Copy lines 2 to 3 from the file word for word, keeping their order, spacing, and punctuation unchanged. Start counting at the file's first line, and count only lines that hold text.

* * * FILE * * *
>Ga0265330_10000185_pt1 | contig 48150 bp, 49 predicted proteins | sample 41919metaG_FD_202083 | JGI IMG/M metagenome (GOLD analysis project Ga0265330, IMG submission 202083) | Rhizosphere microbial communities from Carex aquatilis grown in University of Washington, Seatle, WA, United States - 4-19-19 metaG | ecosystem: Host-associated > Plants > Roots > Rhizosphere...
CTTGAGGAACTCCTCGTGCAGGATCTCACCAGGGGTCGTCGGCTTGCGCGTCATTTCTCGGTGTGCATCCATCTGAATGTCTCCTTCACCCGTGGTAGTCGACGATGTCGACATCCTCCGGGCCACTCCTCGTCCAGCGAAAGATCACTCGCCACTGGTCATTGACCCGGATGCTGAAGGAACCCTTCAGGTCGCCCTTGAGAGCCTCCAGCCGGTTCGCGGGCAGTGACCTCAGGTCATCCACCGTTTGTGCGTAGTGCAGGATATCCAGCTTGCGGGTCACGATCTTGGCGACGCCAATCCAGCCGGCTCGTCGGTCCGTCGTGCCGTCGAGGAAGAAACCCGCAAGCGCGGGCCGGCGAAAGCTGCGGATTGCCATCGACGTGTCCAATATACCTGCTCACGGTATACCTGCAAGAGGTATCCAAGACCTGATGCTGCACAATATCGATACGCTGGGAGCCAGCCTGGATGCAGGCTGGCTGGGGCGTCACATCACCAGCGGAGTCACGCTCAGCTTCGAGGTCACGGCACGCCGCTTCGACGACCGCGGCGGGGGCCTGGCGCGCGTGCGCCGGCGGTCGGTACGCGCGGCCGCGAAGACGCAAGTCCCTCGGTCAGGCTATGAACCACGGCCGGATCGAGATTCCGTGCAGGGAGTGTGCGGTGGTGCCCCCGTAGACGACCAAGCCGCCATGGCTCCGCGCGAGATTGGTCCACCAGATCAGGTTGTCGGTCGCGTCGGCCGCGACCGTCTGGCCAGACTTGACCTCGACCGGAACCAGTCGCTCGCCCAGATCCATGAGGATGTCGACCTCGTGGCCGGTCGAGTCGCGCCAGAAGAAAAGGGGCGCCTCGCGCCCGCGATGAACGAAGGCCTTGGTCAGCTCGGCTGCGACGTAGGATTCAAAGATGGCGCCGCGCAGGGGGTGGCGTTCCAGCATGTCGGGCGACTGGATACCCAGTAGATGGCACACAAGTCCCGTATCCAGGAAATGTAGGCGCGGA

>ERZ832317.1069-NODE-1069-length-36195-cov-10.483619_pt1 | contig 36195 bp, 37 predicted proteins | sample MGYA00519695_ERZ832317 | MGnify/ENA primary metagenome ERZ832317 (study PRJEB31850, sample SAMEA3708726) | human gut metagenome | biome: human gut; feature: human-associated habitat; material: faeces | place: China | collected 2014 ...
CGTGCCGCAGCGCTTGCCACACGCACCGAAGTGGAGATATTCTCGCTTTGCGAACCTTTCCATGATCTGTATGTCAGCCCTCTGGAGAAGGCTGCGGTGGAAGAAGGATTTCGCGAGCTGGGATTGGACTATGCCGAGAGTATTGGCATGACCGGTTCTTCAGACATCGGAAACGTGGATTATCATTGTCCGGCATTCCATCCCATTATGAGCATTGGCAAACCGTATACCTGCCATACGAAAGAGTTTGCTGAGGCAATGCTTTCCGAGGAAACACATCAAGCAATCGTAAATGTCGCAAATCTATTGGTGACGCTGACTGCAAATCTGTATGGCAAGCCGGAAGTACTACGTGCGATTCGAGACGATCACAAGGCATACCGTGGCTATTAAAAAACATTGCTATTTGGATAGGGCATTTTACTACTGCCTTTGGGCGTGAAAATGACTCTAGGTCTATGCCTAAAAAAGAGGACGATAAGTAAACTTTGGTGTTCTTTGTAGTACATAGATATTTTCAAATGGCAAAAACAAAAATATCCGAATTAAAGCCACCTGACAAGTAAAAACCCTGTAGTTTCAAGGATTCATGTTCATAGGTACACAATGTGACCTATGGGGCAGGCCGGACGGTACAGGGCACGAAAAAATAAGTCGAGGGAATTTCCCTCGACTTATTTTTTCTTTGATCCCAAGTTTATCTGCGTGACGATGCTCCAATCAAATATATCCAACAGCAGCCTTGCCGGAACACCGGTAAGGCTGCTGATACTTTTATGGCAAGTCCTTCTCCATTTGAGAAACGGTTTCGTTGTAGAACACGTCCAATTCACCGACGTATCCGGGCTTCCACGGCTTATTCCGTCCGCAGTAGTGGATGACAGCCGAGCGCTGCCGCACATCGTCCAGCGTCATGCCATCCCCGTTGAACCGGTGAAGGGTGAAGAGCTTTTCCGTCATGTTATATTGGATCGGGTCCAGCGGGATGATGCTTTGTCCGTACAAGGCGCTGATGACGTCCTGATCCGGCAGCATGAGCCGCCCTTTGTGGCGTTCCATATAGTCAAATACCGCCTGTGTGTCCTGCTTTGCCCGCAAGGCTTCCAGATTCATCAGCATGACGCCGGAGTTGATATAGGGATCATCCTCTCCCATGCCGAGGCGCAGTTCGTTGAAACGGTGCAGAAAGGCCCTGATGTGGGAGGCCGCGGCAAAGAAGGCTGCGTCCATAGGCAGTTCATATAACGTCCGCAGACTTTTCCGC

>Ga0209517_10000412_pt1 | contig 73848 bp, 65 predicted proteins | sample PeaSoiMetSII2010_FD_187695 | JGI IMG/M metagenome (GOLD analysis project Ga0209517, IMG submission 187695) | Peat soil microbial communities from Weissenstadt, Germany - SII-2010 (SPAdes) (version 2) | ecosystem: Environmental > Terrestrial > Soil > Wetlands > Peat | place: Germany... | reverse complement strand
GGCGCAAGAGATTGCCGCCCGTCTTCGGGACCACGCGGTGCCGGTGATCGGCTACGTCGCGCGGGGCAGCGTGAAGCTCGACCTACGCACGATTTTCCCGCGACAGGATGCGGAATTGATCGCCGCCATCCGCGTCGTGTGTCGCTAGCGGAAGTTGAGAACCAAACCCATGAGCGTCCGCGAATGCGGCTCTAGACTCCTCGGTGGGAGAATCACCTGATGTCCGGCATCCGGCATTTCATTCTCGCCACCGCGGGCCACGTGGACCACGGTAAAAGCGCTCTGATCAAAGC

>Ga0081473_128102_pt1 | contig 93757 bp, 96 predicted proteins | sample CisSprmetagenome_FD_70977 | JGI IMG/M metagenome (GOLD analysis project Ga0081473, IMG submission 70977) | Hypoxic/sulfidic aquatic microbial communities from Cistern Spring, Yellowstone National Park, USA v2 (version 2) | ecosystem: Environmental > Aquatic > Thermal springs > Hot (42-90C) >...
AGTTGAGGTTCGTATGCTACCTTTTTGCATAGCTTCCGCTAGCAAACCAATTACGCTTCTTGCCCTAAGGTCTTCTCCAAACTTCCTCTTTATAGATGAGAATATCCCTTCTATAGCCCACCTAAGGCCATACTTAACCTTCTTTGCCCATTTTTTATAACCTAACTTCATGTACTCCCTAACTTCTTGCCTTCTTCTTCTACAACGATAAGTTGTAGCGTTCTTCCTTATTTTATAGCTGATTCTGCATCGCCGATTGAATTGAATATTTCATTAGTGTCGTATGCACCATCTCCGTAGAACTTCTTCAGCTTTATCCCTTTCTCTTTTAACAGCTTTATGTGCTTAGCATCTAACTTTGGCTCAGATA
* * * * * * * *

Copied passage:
CTTGAGGAACTCCTCGTGCAGGATCTCACCAGGGGTCGTCGGCTTGCGCGTCATTTCTCGGTGTGCATCCATCTGAATGTCTCCTTCACCCGTGGTAGTCGACGATGTCGACATCCTCCGGGCCACTCCTCGTCCAGCGAAAGATCACTCGCCACTGGTCATTGACCCGGATGCTGAAGGAACCCTTCAGGTCGCCCTTGAGAGCCTCCAGCCGGTTCGCGGGCAGTGACCTCAGGTCATCCACCGTTTGTGCGTAGTGCAGGATATCCAGCTTGCGGGTCACGATCTTGGCGACGCCAATCCAGCCGGCTCGTCGGTCCGTCGTGCCGTCGAGGAAGAAACCCGCAAGCGCGGGCCGGCGAAAGCTGCGGATTGCCATCGACGTGTCCAATATACCTGCTCACGGTATACCTGCAAGAGGTATCCAAGACCTGATGCTGCACAATATCGATACGCTGGGAGCCAGCCTGGATGCAGGCTGGCTGGGGCGTCACATCACCAGCGGAGTCACGCTCAGCTTCGAGGTCACGGCACGCCGCTTCGACGACCGCGGCGGGGGCCTGGCGCGCGTGCGCCGGCGGTCGGTACGCGCGGCCGCGAAGACGCAAGTCCCTCGGTCAGGCTATGAACCACGGCCGGATCGAGATTCCGTGCAGGGAGTGTGCGGTGGTGCCCCCGTAGACGACCAAGCCGCCATGGCTCCGCGCGAGATTGGTCCACCAGATCAGGTTGTCGGTCGCGTCGGCCGCGACCGTCTGGCCAGACTTGACCTCGACCGGAACCAGTCGCTCGCCCAGATCCATGAGGATGTCGACCTCGTGGCCGGTCGAGTCGCGCCAGAAGAAAAGGGGCGCCTCGCGCCCGCGATGAACGAAGGCCTTGGTCAGCTCGGCTGCGACGTAGGATTCAAAGATGGCGCCGCGCAGGGGGTGGCGTTCCAGCATGTCGGGCGACTGGATACCCAGTAGATGGCACACAAGTCCCGTATCCAGGAAATGTAGGCGCGGA

>ERZ832317.1069-NODE-1069-length-36195-cov-10.483619_pt1 | contig 36195 bp, 37 predicted proteins | sample MGYA00519695_ERZ832317 | MGnify/ENA primary metagenome ERZ832317 (study PRJEB31850, sample SAMEA3708726) | human gut metagenome | biome: human gut; feature: human-associated habitat; material: faeces | place: China | collected 2014 ...